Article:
Conservative Republicans hate losing in court so much they’re pushing an old idea that has long been discounted as unconstitutional: If a state doesn’t like a federal law, its elected representatives should be able to legally declare their state exempt of it.

That would take care of that pesky “federal overreach” they’re always complaining about. If Wyoming lawmakers don’t like the Affordable Care Act (ACA) — and most of them don’t — they could make it disappear within our borders. The same would hold true in all 50 states for same-sex marriage, environmental regulations and a host of other laws they deem objectionable.

That’s the concept Sen. Mike Enzi (R-Wyoming) is endorsing by introducing a constitutional amendment to give states such unprecedented power. If it sounds familiar, that’s because Southern states used the same logic to try and preserve slavery and segregation.

Enzi and other proponents say they just want to bring back checks and balances to the federal system of government, but it would do no such thing. The amendment would mean anything the federal judicial, legislative and executive branches do could simply be declared null and void. Thankfully, nullification is illegal because even extreme conservatives have to abide by the U.S. Constitution, a document they claim to revere — except when things don’t go their way.

The Constitution’s authors made it clear they absolutely wanted federal laws to prevail in any conflict with state laws. The Supremacy Clause spells it out in language that has guided our legal system since the Constitution was ratified: Federal statutes and treaties are “the supreme law of the land.” Period.

There’s no way any reasonable person could misinterpret that declaration, yet it is routinely viewed incorrectly by extremists who point to the 10th Amendment’s declaration that powers not specifically enumerated by the federal government belong to the states.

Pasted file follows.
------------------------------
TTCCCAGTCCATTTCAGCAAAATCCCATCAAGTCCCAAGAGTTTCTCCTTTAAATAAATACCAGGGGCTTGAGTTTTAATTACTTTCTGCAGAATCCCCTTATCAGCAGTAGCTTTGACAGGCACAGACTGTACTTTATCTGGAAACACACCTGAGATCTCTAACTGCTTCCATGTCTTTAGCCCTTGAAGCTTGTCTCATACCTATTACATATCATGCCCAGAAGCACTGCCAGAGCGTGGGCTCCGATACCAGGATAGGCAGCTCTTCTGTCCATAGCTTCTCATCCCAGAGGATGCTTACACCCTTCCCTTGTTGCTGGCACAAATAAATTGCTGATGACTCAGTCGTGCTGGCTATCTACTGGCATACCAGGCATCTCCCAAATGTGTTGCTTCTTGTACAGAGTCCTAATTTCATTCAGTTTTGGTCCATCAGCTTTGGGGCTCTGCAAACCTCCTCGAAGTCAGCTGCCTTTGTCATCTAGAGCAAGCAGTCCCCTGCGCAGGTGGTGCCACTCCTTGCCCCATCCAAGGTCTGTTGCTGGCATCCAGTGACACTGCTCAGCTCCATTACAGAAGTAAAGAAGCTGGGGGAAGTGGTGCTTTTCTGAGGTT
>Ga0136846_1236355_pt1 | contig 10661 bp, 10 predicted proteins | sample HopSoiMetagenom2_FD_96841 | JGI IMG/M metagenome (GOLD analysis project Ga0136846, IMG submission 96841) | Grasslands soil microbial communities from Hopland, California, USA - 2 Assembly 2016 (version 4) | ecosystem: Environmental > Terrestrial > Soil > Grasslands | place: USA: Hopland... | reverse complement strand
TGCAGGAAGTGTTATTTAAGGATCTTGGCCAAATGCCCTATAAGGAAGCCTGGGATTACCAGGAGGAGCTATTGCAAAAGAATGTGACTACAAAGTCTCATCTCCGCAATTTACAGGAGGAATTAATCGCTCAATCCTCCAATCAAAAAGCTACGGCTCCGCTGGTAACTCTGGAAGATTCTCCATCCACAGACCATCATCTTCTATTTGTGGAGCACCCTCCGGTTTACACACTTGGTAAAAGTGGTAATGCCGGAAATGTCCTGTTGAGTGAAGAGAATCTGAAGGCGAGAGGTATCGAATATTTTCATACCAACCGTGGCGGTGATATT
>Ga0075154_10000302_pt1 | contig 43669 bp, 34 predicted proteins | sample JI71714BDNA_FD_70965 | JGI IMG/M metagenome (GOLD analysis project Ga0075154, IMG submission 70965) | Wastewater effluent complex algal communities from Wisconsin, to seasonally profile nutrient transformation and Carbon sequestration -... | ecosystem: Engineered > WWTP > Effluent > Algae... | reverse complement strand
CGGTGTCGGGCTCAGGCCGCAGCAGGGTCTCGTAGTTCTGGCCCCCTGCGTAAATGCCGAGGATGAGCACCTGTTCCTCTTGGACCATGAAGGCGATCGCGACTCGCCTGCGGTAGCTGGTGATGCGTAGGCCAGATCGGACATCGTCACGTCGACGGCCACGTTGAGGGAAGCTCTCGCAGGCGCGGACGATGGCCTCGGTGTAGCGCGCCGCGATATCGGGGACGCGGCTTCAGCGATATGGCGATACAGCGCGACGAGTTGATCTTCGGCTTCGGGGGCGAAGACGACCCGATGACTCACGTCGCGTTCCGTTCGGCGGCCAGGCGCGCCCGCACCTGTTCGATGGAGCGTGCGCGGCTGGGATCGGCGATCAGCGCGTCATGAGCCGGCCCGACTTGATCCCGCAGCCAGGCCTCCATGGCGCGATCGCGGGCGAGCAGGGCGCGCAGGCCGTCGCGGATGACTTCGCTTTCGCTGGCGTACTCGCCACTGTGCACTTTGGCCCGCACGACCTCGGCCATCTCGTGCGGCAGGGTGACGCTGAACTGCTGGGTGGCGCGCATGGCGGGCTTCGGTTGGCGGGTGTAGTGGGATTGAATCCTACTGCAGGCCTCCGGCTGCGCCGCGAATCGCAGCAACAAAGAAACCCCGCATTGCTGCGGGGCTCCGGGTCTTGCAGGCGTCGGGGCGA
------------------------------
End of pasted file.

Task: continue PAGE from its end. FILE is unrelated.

Of course, there’s no way our founders could have known centuries into the future every single instance in which it would be necessary for Congress to enact laws that protect the well-being of its citizens or are necessary for the fair and equal treatment of individuals. The Constitution doesn’t specify health care is under the specific purview of the federal government. But that doesn’t mean all healthcare laws and regulations must be written by states and the feds must ignore the issue.

Yet that’s what the Tea Party and some Republicans have maintained in the needlessly lengthy fight over the ACA, or “Obamacare.” Enzi, an ardent opponent of federal health care reform, fought every suggested compromise and voted against it because it’s an issue he thinks is better left up to individual states.

If “strict constructionists” like Enzi had their way, states’ rights would always prevail on issues like immigration reform, civil rights, same-sex marriage and women’s reproductive rights. There would be no way to apply such laws nationally in a fair and uniform manner, because there would be no federal laws restricting what states can do or identifying what they must do.

Many conservatives have used states’ rights as an excuse to try to abolish the federal income tax, eliminate or privatize Social Security, take away money millions of seniors rely on to survive, and gut environmental protection laws so private enterprise could do whatever it wants.

Enzi’s proposed amendment would require passage by the U.S. House and Senate, and then ratification by 38 states. If it were to win that level of support by Congress and state lawmakers, it would only require substantially similar resolutions to be passed in 34 states to overturn a specific federal law or regulation.

That’s a high barrier to passage, but not an insurmountable one for supporters to reach. Amendments similar to Enzi’s have been introduced in 34 state legislatures, and already passed in 14 of them. That leaves the GOP-controlled Congress and 20 states to convince.